Seemed like such a good idea…
Retire to a gorgeous victorian seaside town in Pembrokeshire, on the dramatic west coast of Wales. Build your dream house, with an added apartment for guests and additional income. What could go wrong?
Well, I’ve loved Judith Barrow’s stories about their holiday let ever since reading about the vicar and his wife who asked to rent their one-bedroom apartment, only to show up with thirteen other people. Since I’m going to be travelling for several weeks, I’ve asked Judith to be the first of my guest bloggers. And what could be more fun to get us started than more of her cautionary tales on the joys of running a holiday let?
Please grab a cup of coffee, and join Judith and Husband down in Tenby.
The Holiday Let. Fluffy Slippers Optional
–Guest post by Judith Barrow
Well, yes it is worth it – we love it, despite the unexpected. Having a holiday apartment attached to our house has brought us many friends; visitors who return year after year in the summer to enjoy the lovely Pembrokeshire coastline and all the other attractions this part of West Wales offers. We love seeing them again. And we are fortunate to meet many new people as well. But there have been downsides. Or should I say, occasions that made us think again about sharing our home.
They arrived separately.
He, aged around fifty, immaculate in a navy business suit, pristine white shirt, his tie, also navy, casually loosened in a contrived way. His smile also seemed contrived, I thought. (Or is that me now; looking back?) It was exactly ten o’clock when he parked his car on the drive.
‘Mark Smith,’ he said, holding out his hand. Firm, self- assured. I let him into the apartment. He looked around, nodded approval. His wife would arrive later, he told me; she had a business meeting.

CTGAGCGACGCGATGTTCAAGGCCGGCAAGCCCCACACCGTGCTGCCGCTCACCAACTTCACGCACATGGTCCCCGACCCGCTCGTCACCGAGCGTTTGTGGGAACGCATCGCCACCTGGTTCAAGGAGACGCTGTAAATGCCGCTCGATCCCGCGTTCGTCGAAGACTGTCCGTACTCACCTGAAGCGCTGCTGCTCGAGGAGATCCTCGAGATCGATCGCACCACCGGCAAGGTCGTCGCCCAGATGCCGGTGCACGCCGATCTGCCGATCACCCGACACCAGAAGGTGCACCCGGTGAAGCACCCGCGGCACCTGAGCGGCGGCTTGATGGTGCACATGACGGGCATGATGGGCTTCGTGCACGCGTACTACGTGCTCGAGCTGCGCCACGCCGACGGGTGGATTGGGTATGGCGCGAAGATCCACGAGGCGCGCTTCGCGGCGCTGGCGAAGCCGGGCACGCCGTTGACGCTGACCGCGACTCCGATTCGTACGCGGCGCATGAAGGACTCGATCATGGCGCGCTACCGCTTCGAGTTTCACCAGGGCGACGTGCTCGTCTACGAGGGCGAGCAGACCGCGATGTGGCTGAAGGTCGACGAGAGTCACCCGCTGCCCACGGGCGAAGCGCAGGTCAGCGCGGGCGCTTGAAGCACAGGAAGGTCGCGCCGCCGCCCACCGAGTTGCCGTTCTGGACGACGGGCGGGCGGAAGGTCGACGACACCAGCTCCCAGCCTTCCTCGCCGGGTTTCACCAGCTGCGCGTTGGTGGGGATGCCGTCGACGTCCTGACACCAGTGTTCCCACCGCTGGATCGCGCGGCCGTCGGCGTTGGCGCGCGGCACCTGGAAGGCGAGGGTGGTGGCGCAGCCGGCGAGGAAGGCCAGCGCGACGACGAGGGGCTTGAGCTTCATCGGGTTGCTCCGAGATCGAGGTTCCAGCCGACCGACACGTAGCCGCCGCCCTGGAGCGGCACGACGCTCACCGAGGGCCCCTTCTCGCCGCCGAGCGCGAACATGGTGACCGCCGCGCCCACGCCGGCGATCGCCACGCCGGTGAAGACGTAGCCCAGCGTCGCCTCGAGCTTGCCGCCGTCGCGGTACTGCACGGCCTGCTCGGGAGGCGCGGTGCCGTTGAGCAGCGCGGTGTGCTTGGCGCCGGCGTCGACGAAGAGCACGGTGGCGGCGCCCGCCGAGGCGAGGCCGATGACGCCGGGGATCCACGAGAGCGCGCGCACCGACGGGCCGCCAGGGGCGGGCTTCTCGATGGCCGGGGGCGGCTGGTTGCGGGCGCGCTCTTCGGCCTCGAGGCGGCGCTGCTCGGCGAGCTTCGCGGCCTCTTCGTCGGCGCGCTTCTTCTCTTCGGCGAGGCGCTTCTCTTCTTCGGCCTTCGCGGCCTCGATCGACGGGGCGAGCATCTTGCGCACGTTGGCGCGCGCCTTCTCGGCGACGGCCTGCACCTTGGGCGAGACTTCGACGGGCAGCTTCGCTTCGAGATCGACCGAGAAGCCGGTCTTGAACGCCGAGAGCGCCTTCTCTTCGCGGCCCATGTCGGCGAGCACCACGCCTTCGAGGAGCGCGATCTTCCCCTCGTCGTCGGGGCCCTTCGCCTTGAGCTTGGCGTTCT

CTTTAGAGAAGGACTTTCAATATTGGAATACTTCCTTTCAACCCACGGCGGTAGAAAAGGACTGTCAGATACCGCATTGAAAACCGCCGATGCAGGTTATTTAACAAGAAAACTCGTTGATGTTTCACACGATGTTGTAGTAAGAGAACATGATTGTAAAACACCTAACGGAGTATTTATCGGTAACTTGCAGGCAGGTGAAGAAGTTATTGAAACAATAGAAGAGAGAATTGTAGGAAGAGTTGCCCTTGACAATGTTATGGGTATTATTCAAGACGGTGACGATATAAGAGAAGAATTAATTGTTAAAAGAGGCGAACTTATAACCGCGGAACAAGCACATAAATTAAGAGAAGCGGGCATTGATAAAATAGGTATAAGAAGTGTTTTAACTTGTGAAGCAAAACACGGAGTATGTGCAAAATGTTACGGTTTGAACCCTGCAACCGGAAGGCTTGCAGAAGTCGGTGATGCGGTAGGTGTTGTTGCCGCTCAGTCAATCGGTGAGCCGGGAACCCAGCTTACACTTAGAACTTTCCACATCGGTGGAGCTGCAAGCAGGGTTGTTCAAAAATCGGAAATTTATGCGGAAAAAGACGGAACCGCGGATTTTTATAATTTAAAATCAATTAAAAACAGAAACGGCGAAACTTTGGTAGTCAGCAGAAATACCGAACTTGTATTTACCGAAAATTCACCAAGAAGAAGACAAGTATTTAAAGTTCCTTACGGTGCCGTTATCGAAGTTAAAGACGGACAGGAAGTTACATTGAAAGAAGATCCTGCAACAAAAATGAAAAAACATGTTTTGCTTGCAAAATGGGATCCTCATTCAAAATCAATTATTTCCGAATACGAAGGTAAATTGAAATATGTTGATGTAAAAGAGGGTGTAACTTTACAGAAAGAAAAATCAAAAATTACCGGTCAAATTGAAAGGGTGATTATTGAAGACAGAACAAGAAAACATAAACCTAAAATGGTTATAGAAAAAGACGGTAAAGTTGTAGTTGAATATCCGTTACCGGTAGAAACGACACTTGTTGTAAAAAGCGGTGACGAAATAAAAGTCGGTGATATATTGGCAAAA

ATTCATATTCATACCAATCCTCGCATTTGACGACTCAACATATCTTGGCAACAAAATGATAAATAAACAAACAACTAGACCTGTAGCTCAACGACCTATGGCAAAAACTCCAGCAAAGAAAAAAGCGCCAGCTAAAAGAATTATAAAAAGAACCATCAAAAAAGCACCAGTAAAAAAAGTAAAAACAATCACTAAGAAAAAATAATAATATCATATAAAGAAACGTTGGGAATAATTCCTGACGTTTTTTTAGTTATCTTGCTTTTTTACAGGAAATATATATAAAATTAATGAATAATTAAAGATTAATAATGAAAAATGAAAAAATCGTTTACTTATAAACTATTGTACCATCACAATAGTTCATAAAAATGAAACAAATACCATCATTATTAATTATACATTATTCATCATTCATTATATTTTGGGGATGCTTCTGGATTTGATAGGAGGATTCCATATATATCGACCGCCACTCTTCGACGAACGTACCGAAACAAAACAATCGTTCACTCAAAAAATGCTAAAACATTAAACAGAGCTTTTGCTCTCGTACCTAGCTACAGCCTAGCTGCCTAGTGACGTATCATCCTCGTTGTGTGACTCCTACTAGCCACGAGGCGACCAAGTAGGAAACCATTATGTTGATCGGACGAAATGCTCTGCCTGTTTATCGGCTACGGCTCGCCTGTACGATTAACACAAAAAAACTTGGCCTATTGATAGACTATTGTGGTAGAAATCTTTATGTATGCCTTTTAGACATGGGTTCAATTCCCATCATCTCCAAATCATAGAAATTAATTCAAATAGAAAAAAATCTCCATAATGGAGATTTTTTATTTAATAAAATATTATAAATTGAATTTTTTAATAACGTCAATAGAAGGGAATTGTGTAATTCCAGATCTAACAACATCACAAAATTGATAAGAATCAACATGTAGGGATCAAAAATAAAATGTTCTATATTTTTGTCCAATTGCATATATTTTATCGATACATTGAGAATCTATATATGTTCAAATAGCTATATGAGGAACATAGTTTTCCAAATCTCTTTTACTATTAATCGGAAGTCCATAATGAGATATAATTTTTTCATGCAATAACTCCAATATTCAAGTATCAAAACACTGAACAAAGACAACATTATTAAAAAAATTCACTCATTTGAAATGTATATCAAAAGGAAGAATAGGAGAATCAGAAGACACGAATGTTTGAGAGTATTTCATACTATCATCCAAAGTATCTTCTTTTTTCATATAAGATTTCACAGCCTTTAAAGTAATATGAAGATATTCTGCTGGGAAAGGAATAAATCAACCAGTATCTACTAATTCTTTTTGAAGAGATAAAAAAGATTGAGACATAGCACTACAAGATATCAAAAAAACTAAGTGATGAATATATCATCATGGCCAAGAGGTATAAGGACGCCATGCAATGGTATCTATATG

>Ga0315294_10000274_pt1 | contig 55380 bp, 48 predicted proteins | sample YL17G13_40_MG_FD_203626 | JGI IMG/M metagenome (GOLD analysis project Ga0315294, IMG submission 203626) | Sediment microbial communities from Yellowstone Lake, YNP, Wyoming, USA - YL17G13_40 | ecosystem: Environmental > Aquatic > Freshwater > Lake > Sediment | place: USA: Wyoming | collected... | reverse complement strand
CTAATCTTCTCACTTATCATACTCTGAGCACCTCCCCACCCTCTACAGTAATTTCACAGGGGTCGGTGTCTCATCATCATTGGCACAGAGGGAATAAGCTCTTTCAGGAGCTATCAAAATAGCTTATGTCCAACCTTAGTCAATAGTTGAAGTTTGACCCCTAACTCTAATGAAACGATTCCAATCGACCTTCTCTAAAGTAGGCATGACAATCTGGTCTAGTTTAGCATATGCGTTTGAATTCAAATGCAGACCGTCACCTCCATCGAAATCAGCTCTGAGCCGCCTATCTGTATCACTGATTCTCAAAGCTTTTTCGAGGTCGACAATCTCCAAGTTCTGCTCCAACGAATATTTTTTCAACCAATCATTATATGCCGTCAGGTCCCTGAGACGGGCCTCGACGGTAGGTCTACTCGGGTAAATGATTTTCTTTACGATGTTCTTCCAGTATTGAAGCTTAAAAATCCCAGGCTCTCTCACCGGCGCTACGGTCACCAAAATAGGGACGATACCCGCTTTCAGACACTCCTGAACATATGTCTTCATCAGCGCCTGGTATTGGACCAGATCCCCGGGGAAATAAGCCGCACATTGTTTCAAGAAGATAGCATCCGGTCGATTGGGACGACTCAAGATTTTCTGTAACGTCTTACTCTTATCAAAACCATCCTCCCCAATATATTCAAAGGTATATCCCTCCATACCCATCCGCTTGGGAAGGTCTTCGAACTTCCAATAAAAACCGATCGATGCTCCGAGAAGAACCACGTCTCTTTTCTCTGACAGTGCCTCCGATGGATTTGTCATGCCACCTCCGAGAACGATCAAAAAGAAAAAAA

She arrived in the afternoon in a pale blue Smart car. I only caught a glimpse of her; she’d parked the car alongside his and, mobile pressed close to her ear, weekend case in her other hand, she whizzed past our kitchen window towards the apartment door, a blur of pale blue. I heard a few murmurs of greeting. Her voice soft with a slight musical Irish hint.
‘They’ve arrived then.’ It was a statement. Husband came in from the garden. ‘D’you think they’ll want a few of these?’ He held out tomatoes and cucumbers; we’d had a glut.
‘Don’t know.’ I said, ‘ask them when you see them.’ We didn’t see them all week. Not a sign. If they went out we didn’t notice, the cars hadn’t moved as far as I could see. Glorious sunshine and the spectacular Pembrokeshire coastline didn’t tempt them outside, apparently.
We usually meet our visitors at least once if they’re staying a week; often they are wandering around the garden, the men usually gravitating to the greenhouses to chat with Husband; to compare vegetables, to bemoan the weather: too hot, too cold. The women to sit and have a chat about where to go, what to see.
But the onus is on them; we wait to see; some talk, some just wave if they see Hubby or me, some ignore the fact that we’re around. It’s fine.
Mr Smith and his wife obviously wanted privacy.
Except she wasn’t his wife.
On the Thursday, two days before they were due to leave I had a phone call.